Ofcom appears to be operating a set of dual standards. It is perfectly prepared to consider lowering the wholesale prices that BSkyB charges its rivals for pay-TV programme rights.
On the other hand, it is equally prepared to consider raising wholesale prices when such an action would benefit BT.
There’s more. The ostensible reason for an investigation into the pay-TV market is that BSkyB operates a complex monopoly. But doesn’t BT also operate a complex monopoly in the supply of broadband (copper wire-based) infrastructure? And isn’t Ofcom open to the charge of propping up that monopoly if it lets BT’s proposal through?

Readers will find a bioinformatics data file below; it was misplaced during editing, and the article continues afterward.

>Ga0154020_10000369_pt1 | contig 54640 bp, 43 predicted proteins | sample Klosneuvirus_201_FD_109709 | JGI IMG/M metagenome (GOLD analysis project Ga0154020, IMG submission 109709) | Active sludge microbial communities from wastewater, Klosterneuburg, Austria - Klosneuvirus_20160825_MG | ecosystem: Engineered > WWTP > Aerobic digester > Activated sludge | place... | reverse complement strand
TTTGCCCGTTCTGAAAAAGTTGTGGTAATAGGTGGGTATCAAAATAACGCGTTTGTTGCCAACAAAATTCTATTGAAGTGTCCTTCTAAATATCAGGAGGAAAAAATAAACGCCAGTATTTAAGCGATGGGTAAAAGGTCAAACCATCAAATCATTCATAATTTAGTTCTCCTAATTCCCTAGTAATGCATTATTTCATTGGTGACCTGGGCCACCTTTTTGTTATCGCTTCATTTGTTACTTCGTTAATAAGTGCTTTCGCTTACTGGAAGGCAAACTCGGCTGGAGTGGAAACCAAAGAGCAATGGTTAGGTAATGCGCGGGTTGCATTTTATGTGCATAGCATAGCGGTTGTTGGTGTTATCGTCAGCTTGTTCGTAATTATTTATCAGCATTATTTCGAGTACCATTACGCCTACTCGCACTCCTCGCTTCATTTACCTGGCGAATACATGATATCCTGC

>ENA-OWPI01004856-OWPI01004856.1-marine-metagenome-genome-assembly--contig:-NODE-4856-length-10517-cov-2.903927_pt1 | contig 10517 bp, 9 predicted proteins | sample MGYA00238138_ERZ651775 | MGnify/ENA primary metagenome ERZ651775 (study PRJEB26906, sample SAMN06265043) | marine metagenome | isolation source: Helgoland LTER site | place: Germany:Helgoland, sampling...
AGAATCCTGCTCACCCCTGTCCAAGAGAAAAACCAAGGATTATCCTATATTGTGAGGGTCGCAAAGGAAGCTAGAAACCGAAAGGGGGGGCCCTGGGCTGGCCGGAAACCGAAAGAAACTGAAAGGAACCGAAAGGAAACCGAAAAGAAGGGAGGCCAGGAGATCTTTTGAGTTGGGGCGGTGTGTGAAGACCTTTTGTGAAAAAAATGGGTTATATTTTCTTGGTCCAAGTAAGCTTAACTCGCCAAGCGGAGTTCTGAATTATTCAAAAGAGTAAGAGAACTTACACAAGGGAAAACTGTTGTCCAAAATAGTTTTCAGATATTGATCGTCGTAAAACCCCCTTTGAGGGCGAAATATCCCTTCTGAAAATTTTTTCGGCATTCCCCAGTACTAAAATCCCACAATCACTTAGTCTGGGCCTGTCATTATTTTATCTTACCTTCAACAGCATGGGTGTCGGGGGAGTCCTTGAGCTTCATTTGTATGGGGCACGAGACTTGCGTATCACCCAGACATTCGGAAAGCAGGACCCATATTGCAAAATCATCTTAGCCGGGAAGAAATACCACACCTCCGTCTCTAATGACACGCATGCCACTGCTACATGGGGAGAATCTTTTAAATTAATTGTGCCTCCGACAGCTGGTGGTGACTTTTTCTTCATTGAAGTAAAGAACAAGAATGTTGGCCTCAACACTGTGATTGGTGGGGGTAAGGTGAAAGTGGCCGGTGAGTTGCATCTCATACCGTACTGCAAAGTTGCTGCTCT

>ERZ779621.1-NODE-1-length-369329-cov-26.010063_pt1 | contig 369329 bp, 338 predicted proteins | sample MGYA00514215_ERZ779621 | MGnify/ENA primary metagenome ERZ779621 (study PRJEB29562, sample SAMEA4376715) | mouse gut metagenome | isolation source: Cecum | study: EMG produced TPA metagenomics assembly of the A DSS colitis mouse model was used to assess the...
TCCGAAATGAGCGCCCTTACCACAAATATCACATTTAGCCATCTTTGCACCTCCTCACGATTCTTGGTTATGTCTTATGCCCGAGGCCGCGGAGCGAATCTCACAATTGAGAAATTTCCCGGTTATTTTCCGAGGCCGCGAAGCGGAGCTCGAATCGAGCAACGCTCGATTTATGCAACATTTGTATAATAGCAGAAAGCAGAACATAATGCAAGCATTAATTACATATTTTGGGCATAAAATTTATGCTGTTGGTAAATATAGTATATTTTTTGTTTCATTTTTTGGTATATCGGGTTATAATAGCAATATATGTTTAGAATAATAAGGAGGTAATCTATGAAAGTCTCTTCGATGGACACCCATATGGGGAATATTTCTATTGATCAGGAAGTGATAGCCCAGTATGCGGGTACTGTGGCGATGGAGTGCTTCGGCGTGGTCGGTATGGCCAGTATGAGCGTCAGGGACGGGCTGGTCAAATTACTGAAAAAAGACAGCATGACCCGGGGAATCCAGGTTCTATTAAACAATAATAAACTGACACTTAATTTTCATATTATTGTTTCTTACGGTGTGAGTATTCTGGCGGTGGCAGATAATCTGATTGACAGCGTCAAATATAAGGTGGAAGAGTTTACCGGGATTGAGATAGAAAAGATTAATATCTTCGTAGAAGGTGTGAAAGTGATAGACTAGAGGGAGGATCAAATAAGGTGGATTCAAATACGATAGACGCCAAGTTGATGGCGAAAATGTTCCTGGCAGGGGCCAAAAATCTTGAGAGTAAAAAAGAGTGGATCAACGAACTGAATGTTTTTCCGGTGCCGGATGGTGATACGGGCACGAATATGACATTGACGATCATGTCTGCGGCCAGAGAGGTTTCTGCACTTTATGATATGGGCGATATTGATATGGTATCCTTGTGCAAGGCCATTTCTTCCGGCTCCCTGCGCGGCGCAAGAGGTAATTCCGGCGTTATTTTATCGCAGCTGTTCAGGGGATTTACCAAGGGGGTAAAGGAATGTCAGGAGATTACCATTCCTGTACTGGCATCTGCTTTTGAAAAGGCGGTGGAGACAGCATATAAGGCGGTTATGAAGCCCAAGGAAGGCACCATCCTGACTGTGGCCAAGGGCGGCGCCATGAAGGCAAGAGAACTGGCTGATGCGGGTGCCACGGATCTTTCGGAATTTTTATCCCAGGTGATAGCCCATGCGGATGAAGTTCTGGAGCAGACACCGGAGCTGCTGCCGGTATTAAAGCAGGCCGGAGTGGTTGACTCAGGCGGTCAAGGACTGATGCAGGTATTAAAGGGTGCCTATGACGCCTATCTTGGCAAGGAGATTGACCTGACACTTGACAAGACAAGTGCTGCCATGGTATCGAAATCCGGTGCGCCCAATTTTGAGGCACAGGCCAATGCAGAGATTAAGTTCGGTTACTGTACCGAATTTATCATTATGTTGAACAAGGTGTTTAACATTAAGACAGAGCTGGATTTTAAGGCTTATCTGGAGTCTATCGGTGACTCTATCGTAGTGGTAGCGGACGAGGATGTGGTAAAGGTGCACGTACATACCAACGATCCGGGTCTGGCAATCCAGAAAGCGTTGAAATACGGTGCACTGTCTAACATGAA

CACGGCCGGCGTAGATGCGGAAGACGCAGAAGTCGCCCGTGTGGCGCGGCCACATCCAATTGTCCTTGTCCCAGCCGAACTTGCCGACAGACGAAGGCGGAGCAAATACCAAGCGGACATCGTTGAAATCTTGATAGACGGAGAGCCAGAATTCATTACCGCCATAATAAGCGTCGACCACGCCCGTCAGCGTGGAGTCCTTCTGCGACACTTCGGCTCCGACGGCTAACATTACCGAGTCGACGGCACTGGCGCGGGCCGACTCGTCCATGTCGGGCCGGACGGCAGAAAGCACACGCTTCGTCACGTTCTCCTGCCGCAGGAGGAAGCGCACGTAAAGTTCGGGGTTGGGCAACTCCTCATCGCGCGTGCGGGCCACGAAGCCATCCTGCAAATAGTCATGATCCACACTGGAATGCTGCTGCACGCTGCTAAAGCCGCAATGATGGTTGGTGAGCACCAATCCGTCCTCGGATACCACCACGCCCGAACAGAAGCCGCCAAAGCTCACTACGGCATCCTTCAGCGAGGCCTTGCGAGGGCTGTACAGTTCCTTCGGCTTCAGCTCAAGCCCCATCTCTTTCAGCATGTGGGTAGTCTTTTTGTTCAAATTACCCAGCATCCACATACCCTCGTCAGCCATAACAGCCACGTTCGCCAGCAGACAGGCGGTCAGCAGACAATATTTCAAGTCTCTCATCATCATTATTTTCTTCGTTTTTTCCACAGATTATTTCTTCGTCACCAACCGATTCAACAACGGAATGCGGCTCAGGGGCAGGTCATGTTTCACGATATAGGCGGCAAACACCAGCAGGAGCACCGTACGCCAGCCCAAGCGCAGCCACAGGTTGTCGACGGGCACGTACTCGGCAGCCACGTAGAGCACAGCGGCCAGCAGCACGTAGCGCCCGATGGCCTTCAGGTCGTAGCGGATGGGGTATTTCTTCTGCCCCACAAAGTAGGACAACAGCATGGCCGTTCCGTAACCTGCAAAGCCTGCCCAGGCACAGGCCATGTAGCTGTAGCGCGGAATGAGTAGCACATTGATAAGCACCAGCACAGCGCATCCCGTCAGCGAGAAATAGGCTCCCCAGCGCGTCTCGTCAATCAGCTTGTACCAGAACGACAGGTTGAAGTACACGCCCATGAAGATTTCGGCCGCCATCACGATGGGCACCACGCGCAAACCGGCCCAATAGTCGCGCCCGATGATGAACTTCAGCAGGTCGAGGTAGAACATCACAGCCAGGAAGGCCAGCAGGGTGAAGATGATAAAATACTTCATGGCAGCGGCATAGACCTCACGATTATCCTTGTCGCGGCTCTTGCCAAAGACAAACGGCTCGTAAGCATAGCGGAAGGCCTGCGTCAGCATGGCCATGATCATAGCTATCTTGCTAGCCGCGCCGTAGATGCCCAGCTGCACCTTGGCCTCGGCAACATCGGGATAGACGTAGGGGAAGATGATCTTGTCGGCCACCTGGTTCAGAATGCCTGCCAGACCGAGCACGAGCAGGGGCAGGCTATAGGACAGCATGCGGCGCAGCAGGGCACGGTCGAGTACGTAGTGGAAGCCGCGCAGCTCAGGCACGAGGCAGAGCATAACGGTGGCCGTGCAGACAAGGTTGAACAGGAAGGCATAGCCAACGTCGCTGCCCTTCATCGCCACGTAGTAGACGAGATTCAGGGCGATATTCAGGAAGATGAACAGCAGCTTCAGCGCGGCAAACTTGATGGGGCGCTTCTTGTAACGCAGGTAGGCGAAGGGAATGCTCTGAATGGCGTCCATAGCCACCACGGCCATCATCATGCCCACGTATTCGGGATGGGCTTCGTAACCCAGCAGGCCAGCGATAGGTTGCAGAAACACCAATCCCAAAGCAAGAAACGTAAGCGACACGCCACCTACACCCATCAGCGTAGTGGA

The crux of the BT rationale is that it provides a vital public service, at a loss. In other words, it has had to run a pension deficit as a result of conditions beyond its reasonable control.
But isn’t this the same BT that for some years declined to pay money into its pension fund to the benefit of shareholders? And which embarked on a high-risk expansion strategy that hit its stakeholders hard?
Ofcom will be accused of a conflict of interest if it finds in BT’s favour, especially now it has become a football in the war between Rupert Murdoch and HMG. If the NewsCorp-backed Tories get in next year, Ofcom will most likely find itself history.